Joined: 02-05-2002


Message 39 of 43 (28968)
01-13-2003 2:16 AM
Reply to: Message 37 by Syamsu
01-12-2003 11:09 AM


quote:
Originally posted by Syamsu:
This is not like the one we have.

I'm saying we do not have a standard formulation of differential reproductive success of same organisms in varying environments, but we do have a standard formulation of differential reproductive success of variants in the same environment.

regards,
Mohammad Nor Syamsu


Yes we do ... re-read all the peppered moth stuff!!!!!

That example is all about one organism (the peppered moth)
in a changing environment (pre to post industrialised Britain).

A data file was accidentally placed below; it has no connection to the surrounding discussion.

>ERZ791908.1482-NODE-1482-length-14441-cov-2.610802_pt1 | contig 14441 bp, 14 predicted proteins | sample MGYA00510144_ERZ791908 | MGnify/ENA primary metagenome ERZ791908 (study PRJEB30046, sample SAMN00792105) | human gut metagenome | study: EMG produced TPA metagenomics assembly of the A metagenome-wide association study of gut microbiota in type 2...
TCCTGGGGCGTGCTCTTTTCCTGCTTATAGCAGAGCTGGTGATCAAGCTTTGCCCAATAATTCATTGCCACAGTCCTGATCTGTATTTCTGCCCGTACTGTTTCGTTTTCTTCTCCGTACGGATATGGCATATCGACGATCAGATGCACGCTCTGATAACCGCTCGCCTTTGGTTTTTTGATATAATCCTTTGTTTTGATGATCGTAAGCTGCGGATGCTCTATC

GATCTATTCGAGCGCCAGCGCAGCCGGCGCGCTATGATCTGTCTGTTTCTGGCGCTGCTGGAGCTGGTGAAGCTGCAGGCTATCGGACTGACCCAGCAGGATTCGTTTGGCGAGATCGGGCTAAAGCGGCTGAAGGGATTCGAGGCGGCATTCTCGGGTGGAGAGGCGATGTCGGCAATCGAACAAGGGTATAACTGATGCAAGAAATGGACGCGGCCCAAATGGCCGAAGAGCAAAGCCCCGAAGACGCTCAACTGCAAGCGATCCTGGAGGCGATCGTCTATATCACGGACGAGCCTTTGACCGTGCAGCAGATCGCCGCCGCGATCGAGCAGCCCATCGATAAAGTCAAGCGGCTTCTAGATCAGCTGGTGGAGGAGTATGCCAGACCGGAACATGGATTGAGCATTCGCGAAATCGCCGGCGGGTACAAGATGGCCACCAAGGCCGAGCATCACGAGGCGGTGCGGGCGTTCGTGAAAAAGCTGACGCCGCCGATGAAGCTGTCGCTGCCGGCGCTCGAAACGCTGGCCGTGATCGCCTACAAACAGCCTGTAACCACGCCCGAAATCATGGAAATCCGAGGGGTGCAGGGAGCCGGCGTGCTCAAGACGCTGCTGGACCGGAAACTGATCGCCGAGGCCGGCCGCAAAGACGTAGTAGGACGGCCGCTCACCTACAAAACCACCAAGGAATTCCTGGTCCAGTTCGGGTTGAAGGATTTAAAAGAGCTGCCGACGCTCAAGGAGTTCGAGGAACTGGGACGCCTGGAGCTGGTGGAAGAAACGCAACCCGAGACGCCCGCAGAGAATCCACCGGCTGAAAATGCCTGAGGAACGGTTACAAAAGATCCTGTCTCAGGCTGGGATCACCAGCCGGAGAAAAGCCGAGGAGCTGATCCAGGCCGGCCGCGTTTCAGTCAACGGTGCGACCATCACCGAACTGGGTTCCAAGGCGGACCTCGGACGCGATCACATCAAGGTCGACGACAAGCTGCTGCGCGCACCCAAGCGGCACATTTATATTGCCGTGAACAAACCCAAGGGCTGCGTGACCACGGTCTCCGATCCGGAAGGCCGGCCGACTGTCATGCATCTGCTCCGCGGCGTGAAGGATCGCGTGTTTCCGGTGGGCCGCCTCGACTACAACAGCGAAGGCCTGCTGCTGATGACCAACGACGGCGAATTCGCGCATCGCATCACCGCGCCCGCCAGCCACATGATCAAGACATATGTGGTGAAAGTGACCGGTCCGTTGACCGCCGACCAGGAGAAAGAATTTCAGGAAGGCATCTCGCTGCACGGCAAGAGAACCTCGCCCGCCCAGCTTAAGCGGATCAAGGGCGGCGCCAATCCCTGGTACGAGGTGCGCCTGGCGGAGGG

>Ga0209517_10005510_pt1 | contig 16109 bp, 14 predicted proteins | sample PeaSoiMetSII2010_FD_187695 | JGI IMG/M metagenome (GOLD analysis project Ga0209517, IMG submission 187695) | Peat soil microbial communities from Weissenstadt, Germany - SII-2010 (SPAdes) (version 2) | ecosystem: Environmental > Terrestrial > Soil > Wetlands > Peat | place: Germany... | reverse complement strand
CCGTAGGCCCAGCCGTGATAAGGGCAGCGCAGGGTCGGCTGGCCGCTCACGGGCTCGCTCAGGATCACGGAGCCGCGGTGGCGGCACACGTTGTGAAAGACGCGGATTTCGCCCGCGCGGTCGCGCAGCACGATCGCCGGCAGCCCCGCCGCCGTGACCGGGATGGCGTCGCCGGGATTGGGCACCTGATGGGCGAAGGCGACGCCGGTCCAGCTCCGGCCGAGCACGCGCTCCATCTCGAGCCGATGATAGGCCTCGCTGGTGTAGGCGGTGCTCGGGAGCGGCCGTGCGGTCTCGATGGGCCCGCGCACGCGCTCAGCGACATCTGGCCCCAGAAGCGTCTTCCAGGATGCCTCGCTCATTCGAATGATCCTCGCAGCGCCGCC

Natural selection literally means 'selection by nature' ...
what aspect of nature do you think this means?

Your understanding (or lack of it) of NS and how it relates
to individuals and populational change is your downfall here.


This message is a reply to:
 Message 37 by Syamsu, posted 01-12-2003 11:09 AM Syamsu has responded

Replies to this message:
 Message 40 by Syamsu, posted 01-13-2003 8:00 AM Peter has responded

    
Syamsu 
Suspended Member (Idle past 3696 days)
Posts: 1914
From: amsterdam
Joined: 05-19-2002


Message 40 of 43 (28981)
01-13-2003 8:00 AM
Reply to: Message 39 by Peter
01-13-2003 2:16 AM


I was just talking about the definition of differential reproductive success of variants. Varying environments is not part of that definition.

regards,
Mohammad Nor Syamsu


This message is a reply to:
 Message 39 by Peter, posted 01-13-2003 2:16 AM Peter has responded

Replies to this message: